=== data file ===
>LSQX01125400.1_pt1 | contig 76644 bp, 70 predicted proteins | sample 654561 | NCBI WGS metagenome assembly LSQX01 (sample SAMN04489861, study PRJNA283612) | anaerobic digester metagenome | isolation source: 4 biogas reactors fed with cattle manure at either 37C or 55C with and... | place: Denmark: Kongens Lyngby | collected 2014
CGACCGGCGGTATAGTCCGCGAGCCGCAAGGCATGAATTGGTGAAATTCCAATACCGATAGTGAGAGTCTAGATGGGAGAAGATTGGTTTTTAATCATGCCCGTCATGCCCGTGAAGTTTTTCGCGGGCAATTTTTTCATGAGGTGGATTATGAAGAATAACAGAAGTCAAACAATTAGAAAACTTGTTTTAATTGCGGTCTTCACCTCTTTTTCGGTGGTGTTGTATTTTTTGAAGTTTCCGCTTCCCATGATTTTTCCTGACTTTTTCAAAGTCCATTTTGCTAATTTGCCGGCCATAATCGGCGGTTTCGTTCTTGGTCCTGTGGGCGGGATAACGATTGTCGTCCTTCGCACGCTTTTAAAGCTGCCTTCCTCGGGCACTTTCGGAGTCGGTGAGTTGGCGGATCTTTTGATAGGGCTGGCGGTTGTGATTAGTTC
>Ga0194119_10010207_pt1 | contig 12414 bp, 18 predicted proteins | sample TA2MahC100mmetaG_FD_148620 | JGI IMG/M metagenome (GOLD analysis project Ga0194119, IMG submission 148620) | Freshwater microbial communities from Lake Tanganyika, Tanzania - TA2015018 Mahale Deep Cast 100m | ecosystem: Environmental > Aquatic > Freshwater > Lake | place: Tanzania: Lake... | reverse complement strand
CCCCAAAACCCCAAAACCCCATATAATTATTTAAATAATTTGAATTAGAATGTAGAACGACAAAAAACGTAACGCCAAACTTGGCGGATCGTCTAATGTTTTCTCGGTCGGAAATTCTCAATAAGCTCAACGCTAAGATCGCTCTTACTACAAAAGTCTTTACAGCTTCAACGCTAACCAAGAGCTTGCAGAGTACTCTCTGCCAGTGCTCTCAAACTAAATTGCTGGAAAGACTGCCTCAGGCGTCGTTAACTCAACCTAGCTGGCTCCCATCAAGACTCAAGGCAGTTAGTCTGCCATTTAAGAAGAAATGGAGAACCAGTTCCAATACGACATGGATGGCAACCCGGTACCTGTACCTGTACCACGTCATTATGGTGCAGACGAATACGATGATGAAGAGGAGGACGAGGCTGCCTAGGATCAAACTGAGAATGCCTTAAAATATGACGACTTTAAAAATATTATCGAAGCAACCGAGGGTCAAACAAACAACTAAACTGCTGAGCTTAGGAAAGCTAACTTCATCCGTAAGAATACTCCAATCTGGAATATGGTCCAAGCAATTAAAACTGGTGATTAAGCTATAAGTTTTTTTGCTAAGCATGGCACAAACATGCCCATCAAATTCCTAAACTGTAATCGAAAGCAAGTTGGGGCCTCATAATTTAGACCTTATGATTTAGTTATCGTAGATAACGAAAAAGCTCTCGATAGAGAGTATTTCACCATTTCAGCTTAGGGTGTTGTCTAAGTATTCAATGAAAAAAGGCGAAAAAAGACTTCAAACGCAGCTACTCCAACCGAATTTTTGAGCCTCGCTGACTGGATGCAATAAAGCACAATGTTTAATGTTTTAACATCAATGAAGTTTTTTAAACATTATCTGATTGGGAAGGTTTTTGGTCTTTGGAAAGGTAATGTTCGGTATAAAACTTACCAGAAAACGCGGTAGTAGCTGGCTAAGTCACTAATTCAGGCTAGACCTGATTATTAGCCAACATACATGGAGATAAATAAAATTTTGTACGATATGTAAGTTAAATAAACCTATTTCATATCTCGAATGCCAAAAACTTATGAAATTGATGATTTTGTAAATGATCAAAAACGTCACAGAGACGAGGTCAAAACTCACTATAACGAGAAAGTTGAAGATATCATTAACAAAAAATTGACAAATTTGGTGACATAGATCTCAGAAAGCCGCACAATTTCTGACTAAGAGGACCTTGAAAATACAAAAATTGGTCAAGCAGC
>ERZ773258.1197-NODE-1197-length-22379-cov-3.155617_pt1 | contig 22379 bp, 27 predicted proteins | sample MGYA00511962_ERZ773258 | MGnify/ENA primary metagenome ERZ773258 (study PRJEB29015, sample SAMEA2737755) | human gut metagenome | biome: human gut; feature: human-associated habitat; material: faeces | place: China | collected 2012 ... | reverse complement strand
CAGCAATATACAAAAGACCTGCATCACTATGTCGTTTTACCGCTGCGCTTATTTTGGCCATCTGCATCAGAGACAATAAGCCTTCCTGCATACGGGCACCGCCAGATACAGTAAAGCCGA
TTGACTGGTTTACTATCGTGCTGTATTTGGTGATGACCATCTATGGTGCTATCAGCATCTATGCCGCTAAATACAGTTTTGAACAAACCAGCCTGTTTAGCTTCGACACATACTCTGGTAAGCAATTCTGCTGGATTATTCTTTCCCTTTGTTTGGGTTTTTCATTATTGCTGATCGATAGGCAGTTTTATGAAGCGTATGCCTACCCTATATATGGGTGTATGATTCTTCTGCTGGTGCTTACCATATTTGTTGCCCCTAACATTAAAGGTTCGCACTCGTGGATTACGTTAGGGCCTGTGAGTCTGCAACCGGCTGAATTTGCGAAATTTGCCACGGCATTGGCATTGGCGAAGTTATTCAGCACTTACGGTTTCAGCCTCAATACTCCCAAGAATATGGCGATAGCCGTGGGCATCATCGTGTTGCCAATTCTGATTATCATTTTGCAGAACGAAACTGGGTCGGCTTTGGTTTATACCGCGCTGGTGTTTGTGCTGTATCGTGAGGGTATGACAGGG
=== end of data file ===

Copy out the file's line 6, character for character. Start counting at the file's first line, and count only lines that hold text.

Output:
CAGCAATATACAAAAGACCTGCATCACTATGTCGTTTTACCGCTGCGCTTATTTTGGCCATCTGCATCAGAGACAATAAGCCTTCCTGCATACGGGCACCGCCAGATACAGTAAAGCCGA